Techweek rolled through Chicago last week, and I had the pleasure of speaking on behalf of Pangea Money Transfer as part of the “Finance with Impact” panel. The panel included passionate entrepreneurs and progressive bankers all dedicated to improving customers’ financial health while also driving shareholder value.

At Pangea, combining Fintech and social impact is nothing new—we live and breathe this every day. To paraphrase a line from my fellow panelist Tricia Martinez, co-founder and CEO of Wala, “We almost don’t think about social impact since it is so embedded in the company and product.” Still, panels like this serve as opportunities to reflect and hear how others are thinking about financial technology, startups versus banks, and—most importantly—how to bring value to customers.

From the panel and surrounding conversations, I had three major takeaways:

1. To be(come) an elite institution, social impact is not optional.

Whether you want to blame it on millennials, the parents who spawned them, or technologists, this generation of entrepreneur craves purpose and has alternatives.  From engineers to marketing gurus, tech talent wants to do more than make a good wage—they want to make an impact. Some may wave their hands at the soft stuff like social impact, but to attract, retain, and motivate talented people with interesting alternatives, the work has to have a greater purpose. If you’re making a bet on a technology company, whether it’s by joining, partnering with, or investing in one, you can no longer ignore that the best talent is gravitating to companies that are solving real problems.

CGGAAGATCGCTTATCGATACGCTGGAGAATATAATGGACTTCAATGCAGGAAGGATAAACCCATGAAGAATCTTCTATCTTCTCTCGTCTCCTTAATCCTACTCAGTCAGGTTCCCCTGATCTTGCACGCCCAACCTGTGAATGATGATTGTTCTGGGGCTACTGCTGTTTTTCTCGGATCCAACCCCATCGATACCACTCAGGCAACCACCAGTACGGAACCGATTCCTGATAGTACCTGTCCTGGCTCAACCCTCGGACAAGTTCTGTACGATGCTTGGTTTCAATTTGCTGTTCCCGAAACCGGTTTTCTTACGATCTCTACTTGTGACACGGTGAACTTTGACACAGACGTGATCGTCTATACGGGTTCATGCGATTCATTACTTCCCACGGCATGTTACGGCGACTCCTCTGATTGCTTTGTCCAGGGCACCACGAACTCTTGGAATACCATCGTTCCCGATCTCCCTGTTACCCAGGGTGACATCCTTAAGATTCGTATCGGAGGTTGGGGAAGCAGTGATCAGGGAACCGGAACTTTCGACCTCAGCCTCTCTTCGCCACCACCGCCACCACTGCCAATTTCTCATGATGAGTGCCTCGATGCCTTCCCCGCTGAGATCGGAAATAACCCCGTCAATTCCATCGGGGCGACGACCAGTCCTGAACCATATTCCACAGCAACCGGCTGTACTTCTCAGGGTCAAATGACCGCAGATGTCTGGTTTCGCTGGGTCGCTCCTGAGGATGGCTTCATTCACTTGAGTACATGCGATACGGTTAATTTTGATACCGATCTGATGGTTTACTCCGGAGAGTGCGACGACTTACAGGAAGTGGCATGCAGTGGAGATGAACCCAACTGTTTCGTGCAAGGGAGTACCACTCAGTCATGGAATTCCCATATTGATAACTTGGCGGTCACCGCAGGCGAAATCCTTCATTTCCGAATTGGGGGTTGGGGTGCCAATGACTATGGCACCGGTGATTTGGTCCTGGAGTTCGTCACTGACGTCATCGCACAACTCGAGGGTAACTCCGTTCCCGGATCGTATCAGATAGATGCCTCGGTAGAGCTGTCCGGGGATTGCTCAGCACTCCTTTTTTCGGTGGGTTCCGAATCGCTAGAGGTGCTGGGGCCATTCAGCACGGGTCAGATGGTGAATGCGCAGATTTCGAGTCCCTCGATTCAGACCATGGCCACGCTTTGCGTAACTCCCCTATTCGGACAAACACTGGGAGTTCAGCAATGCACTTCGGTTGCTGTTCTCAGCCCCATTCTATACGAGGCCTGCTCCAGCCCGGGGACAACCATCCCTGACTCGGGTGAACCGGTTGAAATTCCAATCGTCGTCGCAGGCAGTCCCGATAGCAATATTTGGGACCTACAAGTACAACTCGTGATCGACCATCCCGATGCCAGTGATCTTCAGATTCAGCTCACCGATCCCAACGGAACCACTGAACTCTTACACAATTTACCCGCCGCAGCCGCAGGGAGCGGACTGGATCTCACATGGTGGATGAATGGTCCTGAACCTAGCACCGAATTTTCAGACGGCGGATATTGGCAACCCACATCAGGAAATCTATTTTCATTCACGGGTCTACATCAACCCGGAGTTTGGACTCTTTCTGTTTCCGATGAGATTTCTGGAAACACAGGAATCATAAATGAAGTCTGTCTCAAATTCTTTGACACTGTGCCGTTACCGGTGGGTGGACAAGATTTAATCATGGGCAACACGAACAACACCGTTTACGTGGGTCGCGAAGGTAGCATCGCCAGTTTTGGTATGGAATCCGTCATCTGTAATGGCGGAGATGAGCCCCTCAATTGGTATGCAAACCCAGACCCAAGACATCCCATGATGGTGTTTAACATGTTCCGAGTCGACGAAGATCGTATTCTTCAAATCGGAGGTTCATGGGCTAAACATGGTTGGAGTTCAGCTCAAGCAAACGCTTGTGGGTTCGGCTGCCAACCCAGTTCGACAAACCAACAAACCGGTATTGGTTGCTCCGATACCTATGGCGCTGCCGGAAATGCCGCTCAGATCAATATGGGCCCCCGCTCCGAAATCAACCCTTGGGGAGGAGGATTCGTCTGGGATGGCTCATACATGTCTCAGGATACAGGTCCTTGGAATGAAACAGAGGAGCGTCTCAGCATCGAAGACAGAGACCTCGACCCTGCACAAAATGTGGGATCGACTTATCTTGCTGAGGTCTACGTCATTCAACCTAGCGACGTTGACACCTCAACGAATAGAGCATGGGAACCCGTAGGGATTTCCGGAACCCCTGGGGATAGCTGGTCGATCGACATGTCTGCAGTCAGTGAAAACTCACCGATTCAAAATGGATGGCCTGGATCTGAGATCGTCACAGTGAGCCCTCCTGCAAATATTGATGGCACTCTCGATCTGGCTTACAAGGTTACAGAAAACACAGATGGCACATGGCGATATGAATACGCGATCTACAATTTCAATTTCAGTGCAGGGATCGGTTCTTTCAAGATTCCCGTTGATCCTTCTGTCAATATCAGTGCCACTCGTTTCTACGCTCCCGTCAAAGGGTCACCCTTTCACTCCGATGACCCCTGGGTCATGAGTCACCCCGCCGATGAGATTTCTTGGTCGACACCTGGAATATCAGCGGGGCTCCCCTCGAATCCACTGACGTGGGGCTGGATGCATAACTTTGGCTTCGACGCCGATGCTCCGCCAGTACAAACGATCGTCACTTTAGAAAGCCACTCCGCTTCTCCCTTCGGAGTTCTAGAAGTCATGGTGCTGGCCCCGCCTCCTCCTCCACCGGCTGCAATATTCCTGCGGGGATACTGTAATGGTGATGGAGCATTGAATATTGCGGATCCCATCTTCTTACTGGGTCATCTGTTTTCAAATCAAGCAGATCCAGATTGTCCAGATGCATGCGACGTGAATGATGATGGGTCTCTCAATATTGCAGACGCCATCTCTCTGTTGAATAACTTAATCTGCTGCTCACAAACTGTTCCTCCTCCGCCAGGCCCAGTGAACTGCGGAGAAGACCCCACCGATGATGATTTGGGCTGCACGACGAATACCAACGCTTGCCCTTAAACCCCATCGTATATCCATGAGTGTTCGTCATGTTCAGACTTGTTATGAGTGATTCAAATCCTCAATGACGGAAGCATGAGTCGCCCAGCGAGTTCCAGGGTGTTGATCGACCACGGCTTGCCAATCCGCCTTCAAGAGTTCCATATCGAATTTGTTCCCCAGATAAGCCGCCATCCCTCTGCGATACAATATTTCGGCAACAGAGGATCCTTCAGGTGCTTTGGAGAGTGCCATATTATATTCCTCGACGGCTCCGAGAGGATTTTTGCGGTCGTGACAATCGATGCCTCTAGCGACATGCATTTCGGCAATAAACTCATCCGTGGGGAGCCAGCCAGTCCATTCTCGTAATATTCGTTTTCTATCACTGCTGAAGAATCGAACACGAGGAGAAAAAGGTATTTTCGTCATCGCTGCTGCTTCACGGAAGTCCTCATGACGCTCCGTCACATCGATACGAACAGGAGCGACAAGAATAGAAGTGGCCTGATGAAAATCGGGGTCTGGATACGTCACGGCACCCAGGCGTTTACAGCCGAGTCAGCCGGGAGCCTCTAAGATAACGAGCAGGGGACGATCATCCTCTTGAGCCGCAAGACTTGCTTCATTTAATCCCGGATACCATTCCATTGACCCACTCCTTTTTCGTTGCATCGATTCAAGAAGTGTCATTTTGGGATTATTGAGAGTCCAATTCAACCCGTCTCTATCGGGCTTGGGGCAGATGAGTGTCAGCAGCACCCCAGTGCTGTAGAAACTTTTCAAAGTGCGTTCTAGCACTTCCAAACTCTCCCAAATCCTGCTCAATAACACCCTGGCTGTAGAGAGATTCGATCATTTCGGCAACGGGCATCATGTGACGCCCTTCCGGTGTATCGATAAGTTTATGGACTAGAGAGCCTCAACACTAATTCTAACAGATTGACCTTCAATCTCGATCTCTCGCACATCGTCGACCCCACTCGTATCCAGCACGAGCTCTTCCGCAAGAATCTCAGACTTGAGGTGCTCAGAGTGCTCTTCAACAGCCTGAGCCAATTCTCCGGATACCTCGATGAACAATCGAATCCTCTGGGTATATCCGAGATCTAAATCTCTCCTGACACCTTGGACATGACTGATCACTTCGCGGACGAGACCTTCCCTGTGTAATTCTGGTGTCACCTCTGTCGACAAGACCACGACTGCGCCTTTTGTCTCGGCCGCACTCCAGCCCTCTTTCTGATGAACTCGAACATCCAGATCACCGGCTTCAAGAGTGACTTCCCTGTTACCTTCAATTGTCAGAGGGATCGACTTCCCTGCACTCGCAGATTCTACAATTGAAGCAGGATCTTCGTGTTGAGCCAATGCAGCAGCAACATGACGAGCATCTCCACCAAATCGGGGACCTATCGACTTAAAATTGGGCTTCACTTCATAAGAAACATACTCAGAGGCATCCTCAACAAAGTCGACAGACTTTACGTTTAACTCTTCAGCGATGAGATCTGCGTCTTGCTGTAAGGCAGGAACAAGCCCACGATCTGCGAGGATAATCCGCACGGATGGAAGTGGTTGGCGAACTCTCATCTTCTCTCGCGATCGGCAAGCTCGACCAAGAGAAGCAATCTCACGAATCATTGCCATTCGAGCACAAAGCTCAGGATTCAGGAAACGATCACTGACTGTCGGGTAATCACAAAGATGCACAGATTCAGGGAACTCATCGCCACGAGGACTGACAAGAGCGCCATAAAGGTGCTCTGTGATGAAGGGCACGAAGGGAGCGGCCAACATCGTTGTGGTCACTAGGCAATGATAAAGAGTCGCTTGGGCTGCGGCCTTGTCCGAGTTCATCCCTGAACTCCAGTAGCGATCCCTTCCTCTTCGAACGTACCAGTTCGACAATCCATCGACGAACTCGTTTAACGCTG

2. User experience is everything (at least in Fintech).

When you talk about Fintech and payments all day long, it’s easy to forget that customers find this stuff incredibly boring. Technology is pulling each of us in a million directions and customers want to spend time with their community, not wrestling with an app. Advancements such as machine learning, new payment rails, and alternative exchange rate schemes are all meaningful technological innovations, but none of that matters if a clunky user experience fails to keep a customer’s attention.

At Pangea, our customers care about getting money to their loved ones, not about the technology that makes it happen. Innovation in Fintech means putting together the puzzle pieces of the payments ecosystem so that the customer doesn’t have to.  

3. Social impact in Fintech is about more than cost savings.

Innovation in any industry means driving down costs and improving functionality. To have a greater social impact, Fintech companies must improve customers’ overall financial health. This can come in the form of time savings, education, budgeting tools, tracking tools, additional financial controls, optionality, and much more. The Fintech companies focused on making a social impact understand their customers’ holistic situation, and create meaningful, customer-centric value-adds that improve the customers’ financial situations and control over other aspects of their lives.

Overall, the panel was a great opportunity to reconnect with the ever-growing and vibrant Chicago Fintech community, and, if only for a few hours, reflect on what we’ve built at Pangea and how we can continue to drive real social impact for our customers.